Skip to comments.Turkey’s Authoritarian Legacy (AKP, CHP, Gulen, HDP, Kurdish, PKK struggle)
Posted on 09/30/2018 7:40:13 AM PDT by Texas Fossil
For years, explaining Turkeys democratic travails seemed an easy task. There was the persistence of an authoritarian tradition, whose source was identified as Kemalismthe secularist-nationalist founding ideology of the Turkish republicand which the military embodied. According to the conventional narrative on Turkey, with which anyone who has only casually followed international politics during the last decades will be familiar, the Turkish military had a missionto protect secularismwhich explained, so we were taught, its habit of overthrowing governments. All that was needed for Turkish democracy to flourish was the emergence of a force strong enough to end the tutelage of the military.
For several years, the rise of the moderate Islamist Justice and Development Party (AKP) and its leader, Recep Tayyip Erdoğan, seemed to be the answer. The general consensus among international observers was that Erdoğan was on a mission to make Turkey fully democratic. Disappointment and bewilderment have increasingly replaced that hope, particularly after an April referendum engineered by Erdoğan expanded the executive power of the president. Theres a scramble for explanations and definitions that will make sense of and conceptualize Turkeys authoritarian drift under Erdoğan, the presumed liberal-turned-authoritarian.
The problem at the heart of the matter is that Turkey lends itself all too easily to simplistic dichotomies and to exoticism. The currency of these dichotomies, in turn, reveals an unmistakable, residual orientalism, as in Edward W. Saids framing. Turkey is, invariably, a place where East meets West, where secularism and Westernization fatefully collide with Islam. Western scholarship has long since abandoned the modernization paradigm of the 1950s and 1960s that was applied to the Middle East by orientalistsof whom Bernard Lewis was a leading exponentand into which Turkey was fitted as a model example of a modernizing Muslim country...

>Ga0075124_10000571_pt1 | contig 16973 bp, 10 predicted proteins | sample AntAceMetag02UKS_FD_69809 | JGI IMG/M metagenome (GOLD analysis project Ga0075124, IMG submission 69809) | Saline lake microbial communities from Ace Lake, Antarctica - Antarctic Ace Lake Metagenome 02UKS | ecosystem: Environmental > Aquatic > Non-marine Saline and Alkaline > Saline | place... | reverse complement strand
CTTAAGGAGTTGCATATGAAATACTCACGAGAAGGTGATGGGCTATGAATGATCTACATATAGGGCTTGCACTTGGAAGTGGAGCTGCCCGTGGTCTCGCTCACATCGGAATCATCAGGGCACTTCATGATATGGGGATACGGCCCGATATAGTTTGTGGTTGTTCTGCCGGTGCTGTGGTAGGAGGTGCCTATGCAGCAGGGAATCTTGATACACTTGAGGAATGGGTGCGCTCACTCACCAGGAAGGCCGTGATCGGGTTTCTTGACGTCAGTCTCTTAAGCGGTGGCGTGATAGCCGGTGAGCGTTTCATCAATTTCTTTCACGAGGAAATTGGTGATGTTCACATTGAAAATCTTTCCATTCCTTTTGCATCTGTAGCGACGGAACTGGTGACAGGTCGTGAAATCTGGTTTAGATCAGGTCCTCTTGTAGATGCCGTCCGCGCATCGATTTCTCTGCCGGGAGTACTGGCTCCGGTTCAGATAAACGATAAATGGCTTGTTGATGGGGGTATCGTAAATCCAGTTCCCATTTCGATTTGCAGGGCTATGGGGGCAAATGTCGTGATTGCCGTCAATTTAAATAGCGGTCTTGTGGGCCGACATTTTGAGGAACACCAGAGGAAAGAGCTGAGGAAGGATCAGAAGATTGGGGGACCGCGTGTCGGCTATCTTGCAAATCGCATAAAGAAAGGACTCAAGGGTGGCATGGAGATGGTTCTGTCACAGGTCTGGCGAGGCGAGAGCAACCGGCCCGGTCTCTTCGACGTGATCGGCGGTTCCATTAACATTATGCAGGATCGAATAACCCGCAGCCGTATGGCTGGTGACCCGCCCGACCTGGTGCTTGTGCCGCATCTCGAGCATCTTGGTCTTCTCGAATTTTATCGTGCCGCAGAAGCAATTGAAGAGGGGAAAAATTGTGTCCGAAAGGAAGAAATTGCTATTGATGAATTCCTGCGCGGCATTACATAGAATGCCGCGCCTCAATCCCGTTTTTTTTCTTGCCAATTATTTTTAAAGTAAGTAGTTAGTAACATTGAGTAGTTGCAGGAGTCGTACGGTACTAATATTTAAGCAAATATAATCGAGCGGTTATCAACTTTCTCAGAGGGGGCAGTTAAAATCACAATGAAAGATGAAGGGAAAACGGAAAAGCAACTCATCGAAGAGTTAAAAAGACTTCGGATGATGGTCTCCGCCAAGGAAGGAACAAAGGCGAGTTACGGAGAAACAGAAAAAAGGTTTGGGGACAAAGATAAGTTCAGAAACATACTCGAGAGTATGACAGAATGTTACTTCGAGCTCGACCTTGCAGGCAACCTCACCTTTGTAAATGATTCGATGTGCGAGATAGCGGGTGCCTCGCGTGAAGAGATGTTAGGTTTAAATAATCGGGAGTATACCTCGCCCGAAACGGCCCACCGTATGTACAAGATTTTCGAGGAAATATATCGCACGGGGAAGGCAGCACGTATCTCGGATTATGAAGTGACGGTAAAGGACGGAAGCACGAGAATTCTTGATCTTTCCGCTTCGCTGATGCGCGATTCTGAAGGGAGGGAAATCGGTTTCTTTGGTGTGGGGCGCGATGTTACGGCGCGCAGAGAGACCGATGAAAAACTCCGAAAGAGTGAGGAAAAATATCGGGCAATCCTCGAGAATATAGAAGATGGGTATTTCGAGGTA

(Excerpt) Read more at thecairoreview.com ...
I resist being wrapped up in Left/Right ism's defined explanations. In my opinion these struggles are not generally idealogical in nature, they are about power. I despise Totalitarianism in all forms, no matter what it is called; it is the enemy of freedom and liberty of all men.
Halil Karaveli is senior fellow in the Silk Road Studies Program of the Central Asia- Caucasus Institute where he heads the Turkey Initiative and is editor of Turkey Analyst. From 1991 to 2007, he was an editorial writer at Östgöta Correspondenten, a Swedish daily. He has contributed to the New York Times, Foreign Affairs, and National Interest.
Sounds like Turkey is political and ideological twister alley!
Also, read a couple of headlines about Iraq’s Kurd election. Any word on what really happened?
No, not yet. Did see report that the election took place.
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